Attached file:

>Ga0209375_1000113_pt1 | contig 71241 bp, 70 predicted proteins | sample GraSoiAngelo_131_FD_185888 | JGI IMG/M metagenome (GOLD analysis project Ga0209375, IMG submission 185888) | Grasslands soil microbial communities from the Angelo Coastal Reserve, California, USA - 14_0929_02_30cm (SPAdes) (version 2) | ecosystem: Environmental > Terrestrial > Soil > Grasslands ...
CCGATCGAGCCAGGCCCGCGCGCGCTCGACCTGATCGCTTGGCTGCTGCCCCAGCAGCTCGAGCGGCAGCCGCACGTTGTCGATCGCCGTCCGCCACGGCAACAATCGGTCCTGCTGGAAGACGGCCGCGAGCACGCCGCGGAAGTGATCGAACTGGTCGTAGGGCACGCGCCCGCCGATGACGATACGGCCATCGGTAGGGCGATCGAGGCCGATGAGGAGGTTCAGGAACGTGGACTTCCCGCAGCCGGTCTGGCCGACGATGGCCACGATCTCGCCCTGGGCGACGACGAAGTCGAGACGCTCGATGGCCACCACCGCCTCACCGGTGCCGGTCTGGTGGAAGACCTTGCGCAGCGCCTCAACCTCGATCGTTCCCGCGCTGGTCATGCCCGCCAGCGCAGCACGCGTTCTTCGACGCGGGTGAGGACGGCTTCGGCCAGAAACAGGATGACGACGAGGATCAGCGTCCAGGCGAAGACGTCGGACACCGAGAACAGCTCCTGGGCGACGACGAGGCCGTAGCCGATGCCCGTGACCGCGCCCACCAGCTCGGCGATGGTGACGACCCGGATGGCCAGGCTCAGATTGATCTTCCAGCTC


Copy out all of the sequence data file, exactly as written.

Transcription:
>Ga0209375_1000113_pt1 | contig 71241 bp, 70 predicted proteins | sample GraSoiAngelo_131_FD_185888 | JGI IMG/M metagenome (GOLD analysis project Ga0209375, IMG submission 185888) | Grasslands soil microbial communities from the Angelo Coastal Reserve, California, USA - 14_0929_02_30cm (SPAdes) (version 2) | ecosystem: Environmental > Terrestrial > Soil > Grasslands ...
CCGATCGAGCCAGGCCCGCGCGCGCTCGACCTGATCGCTTGGCTGCTGCCCCAGCAGCTCGAGCGGCAGCCGCACGTTGTCGATCGCCGTCCGCCACGGCAACAATCGGTCCTGCTGGAAGACGGCCGCGAGCACGCCGCGGAAGTGATCGAACTGGTCGTAGGGCACGCGCCCGCCGATGACGATACGGCCATCGGTAGGGCGATCGAGGCCGATGAGGAGGTTCAGGAACGTGGACTTCCCGCAGCCGGTCTGGCCGACGATGGCCACGATCTCGCCCTGGGCGACGACGAAGTCGAGACGCTCGATGGCCACCACCGCCTCACCGGTGCCGGTCTGGTGGAAGACCTTGCGCAGCGCCTCAACCTCGATCGTTCCCGCGCTGGTCATGCCCGCCAGCGCAGCACGCGTTCTTCGACGCGGGTGAGGACGGCTTCGGCCAGAAACAGGATGACGACGAGGATCAGCGTCCAGGCGAAGACGTCGGACACCGAGAACAGCTCCTGGGCGACGACGAGGCCGTAGCCGATGCCCGTGACCGCGCCCACCAGCTCGGCGATGGTGACGACCCGGATGGCCAGGCTCAGATTGATCTTCCAGCTC